In terms of holding individuals to account, as stated in the CMA 2019-20 Business Plan that though it continues to see “robust enforcement of the law as central to its purpose and it intends to maintain a significant volume of enforcement investigations”, it has stated that the type of new work which can be launched will be heavily influenced by the outcome of EU exit negotiations. A no deal scenario will require the CMA to “divert staff to casework returning to the UK from Brussels.”
Perhaps this has caused the CMA to consider whether it is best placed to undertake hard-core cartel enforcement in any event. The Tyrie letter includes the suggestion that the CMA relinquishes or shares some of its existing powers and functions. The example he gives is in the regulatory appeals arena and criminal cartel enforcement which would enable the CMA to focus on its core responsibilities. The letter and annex make it clear that hard-core cartel prosecutions where individual criminal responsibility exists within competition law is a very small part of its overall enforcement work. Indeed, the CMA Annual Report 2017-18 sets out that at the end of 2017/18 it had no continuing criminal investigations under the cartel offence in the Enterprise Act 2002. This is perhaps not surprising given the change in regime and removal of the dishonesty requirement. However the report also states that in terms of the objective to “open new criminal investigations and pursue prosecutions as appropriate, having regard to lessons from our most recent cases as well as the change in the law in respect of cartel activity occurring from April 2014: “None opened”.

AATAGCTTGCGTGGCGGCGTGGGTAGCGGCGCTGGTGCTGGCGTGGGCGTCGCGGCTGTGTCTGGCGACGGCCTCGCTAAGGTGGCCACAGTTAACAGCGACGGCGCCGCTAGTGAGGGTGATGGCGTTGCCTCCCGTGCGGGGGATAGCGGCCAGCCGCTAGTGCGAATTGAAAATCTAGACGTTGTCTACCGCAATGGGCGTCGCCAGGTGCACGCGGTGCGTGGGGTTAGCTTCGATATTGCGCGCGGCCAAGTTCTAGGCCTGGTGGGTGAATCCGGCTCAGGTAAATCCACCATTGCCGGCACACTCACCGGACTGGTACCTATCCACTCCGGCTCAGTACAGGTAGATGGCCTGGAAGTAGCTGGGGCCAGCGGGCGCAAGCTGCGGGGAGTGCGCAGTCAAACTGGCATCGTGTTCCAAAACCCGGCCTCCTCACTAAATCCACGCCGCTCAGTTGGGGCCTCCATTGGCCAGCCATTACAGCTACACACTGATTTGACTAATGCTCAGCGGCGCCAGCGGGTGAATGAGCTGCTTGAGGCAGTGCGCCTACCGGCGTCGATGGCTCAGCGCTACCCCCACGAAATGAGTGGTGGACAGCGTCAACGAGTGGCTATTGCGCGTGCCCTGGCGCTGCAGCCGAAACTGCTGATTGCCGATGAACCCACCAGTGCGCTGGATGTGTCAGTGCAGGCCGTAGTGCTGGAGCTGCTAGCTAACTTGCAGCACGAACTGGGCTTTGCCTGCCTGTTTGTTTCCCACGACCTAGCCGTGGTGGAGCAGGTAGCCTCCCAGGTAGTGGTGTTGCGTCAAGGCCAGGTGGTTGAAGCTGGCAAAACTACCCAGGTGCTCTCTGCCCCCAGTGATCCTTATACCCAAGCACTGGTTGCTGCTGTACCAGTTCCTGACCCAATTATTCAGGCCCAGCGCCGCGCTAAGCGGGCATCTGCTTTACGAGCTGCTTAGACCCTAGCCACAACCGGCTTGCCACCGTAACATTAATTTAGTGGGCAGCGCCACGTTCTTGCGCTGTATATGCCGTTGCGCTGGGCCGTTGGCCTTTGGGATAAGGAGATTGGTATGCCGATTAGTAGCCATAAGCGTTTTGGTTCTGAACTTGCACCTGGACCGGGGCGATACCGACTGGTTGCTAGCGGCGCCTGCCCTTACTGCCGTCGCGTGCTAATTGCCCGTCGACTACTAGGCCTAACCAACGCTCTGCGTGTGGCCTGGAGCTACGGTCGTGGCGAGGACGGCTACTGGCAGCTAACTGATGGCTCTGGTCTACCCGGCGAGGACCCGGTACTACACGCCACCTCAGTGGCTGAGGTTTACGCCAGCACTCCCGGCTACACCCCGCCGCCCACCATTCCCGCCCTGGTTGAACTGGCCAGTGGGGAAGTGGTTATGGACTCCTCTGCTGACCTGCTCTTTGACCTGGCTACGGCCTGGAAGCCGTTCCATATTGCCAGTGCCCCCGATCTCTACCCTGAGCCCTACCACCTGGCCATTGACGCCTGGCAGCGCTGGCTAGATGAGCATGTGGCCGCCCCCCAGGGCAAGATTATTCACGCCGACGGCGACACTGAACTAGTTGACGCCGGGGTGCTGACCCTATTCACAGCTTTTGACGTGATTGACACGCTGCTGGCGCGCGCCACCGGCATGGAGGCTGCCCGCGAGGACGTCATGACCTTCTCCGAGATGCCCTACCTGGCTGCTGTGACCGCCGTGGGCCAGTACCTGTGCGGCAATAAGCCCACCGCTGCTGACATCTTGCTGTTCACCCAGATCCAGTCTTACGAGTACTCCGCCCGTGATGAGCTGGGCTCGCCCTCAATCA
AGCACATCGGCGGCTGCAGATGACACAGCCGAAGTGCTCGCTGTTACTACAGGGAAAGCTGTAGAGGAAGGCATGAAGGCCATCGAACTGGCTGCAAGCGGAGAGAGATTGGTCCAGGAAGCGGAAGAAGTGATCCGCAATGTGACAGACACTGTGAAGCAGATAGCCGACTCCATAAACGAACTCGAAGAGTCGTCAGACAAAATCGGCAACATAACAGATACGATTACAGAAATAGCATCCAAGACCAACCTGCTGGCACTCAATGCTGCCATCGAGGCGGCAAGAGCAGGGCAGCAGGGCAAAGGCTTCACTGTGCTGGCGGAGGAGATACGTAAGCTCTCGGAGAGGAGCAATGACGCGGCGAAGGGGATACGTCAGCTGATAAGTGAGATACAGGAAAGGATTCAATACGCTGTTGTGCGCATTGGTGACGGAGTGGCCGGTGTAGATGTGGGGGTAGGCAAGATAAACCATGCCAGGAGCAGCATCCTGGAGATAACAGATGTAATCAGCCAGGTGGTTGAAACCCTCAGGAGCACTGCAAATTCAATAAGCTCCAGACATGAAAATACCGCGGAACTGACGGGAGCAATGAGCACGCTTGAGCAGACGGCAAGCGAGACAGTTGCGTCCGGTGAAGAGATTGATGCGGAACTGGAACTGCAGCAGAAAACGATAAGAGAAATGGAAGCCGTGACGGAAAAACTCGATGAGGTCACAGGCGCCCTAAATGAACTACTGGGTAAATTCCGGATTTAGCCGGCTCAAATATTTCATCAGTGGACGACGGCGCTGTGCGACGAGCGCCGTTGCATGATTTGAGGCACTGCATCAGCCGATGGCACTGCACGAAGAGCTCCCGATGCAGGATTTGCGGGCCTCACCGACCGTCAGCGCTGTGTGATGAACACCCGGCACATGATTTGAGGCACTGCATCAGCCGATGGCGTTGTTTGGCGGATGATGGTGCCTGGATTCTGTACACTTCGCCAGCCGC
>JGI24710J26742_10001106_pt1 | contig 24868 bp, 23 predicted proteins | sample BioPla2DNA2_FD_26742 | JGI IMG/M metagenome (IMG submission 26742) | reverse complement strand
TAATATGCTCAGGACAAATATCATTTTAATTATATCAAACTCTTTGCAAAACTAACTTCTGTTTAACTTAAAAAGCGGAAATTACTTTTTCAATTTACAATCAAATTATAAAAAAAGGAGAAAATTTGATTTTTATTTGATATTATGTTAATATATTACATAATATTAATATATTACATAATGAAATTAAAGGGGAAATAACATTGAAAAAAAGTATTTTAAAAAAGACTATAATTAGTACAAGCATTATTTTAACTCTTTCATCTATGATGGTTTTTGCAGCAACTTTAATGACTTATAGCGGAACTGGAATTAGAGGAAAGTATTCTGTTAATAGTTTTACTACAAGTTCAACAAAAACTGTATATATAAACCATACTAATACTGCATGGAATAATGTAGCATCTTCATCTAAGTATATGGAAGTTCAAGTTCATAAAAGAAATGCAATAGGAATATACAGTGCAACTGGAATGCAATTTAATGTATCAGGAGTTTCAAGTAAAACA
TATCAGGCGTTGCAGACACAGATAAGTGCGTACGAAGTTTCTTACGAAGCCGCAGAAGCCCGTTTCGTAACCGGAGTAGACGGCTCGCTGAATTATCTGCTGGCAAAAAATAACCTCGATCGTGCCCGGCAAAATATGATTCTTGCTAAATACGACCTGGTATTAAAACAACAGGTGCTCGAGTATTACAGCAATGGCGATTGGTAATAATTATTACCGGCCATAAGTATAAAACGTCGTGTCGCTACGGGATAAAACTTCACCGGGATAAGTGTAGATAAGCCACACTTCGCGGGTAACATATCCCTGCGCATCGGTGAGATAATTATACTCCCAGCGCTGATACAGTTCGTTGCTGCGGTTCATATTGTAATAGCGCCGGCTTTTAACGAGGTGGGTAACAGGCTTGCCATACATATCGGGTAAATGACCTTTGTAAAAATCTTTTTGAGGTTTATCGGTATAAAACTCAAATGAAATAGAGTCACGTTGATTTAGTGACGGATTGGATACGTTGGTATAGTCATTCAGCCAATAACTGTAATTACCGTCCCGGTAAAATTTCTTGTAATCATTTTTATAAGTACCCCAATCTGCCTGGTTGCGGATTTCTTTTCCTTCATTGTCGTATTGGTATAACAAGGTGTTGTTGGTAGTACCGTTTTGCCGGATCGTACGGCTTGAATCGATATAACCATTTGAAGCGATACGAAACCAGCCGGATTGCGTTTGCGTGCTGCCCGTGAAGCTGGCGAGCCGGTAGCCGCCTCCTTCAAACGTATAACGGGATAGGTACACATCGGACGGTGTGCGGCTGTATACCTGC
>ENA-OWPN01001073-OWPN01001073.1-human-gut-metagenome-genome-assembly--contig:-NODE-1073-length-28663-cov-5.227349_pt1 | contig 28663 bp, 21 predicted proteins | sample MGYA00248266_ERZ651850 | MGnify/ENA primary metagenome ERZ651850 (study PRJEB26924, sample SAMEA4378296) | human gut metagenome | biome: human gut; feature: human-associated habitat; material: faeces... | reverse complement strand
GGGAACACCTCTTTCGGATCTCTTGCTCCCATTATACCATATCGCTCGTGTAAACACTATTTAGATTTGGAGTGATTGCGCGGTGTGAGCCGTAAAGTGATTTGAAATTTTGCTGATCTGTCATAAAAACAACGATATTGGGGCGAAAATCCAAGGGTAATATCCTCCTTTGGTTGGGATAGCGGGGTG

Importantly the letter also acknowledges that the CMA does not maintain the scale of specialist expertise to deal with such work. Therefore it is suggested that primary responsibility for hard-core criminal prosecutions may be better dealt with by agencies which routinely deal with criminal prosecutions for instance, the Serious Fraud Office. This is something which deserves further consideration. Even though the SFO would have to build its expertise in relation to anti-trust policy, centralising this work within an agency already dealing with investigation and prosecution of serious and economic crime would seem to make sense.
As to what next, the letter underlines that wider consultation will be required: “the package as a whole – and indeed any fundamental reform of the regime – should be submitted to open and rigorous external scrutiny” but cautions that “a failure to act could ultimately lead to the demise of the CMA.”